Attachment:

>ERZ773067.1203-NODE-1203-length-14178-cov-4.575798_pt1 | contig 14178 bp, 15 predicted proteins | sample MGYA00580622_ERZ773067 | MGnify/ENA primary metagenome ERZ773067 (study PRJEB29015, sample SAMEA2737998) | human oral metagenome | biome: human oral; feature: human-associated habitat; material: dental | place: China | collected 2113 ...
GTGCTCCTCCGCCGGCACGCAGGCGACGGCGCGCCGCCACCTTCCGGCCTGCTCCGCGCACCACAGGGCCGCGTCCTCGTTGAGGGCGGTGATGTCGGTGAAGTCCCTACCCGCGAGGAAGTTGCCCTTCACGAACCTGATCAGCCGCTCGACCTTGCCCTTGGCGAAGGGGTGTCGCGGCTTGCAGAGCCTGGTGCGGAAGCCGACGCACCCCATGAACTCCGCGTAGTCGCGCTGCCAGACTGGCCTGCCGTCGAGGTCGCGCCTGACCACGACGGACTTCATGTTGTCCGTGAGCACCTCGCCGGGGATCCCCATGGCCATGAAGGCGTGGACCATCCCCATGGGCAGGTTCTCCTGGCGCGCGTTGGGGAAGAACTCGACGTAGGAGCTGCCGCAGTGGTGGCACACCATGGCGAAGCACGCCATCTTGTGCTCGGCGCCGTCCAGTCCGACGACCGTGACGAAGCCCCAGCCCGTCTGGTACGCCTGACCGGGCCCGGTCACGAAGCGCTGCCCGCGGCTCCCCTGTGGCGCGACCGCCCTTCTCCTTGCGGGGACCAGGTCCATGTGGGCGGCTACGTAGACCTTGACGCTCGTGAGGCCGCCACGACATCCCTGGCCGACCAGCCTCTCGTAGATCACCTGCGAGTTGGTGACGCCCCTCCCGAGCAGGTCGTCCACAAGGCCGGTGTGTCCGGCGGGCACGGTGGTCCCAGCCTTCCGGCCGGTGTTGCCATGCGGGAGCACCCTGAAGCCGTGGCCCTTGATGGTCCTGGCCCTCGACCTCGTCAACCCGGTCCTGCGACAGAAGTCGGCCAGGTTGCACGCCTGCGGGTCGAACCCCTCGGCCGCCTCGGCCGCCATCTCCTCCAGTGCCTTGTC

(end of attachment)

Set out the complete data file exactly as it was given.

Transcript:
>ERZ773067.1203-NODE-1203-length-14178-cov-4.575798_pt1 | contig 14178 bp, 15 predicted proteins | sample MGYA00580622_ERZ773067 | MGnify/ENA primary metagenome ERZ773067 (study PRJEB29015, sample SAMEA2737998) | human oral metagenome | biome: human oral; feature: human-associated habitat; material: dental | place: China | collected 2113 ...
GTGCTCCTCCGCCGGCACGCAGGCGACGGCGCGCCGCCACCTTCCGGCCTGCTCCGCGCACCACAGGGCCGCGTCCTCGTTGAGGGCGGTGATGTCGGTGAAGTCCCTACCCGCGAGGAAGTTGCCCTTCACGAACCTGATCAGCCGCTCGACCTTGCCCTTGGCGAAGGGGTGTCGCGGCTTGCAGAGCCTGGTGCGGAAGCCGACGCACCCCATGAACTCCGCGTAGTCGCGCTGCCAGACTGGCCTGCCGTCGAGGTCGCGCCTGACCACGACGGACTTCATGTTGTCCGTGAGCACCTCGCCGGGGATCCCCATGGCCATGAAGGCGTGGACCATCCCCATGGGCAGGTTCTCCTGGCGCGCGTTGGGGAAGAACTCGACGTAGGAGCTGCCGCAGTGGTGGCACACCATGGCGAAGCACGCCATCTTGTGCTCGGCGCCGTCCAGTCCGACGACCGTGACGAAGCCCCAGCCCGTCTGGTACGCCTGACCGGGCCCGGTCACGAAGCGCTGCCCGCGGCTCCCCTGTGGCGCGACCGCCCTTCTCCTTGCGGGGACCAGGTCCATGTGGGCGGCTACGTAGACCTTGACGCTCGTGAGGCCGCCACGACATCCCTGGCCGACCAGCCTCTCGTAGATCACCTGCGAGTTGGTGACGCCCCTCCCGAGCAGGTCGTCCACAAGGCCGGTGTGTCCGGCGGGCACGGTGGTCCCAGCCTTCCGGCCGGTGTTGCCATGCGGGAGCACCCTGAAGCCGTGGCCCTTGATGGTCCTGGCCCTCGACCTCGTCAACCCGGTCCTGCGACAGAAGTCGGCCAGGTTGCACGCCTGCGGGTCGAACCCCTCGGCCGCCTCGGCCGCCATCTCCTCCAGTGCCTTGTC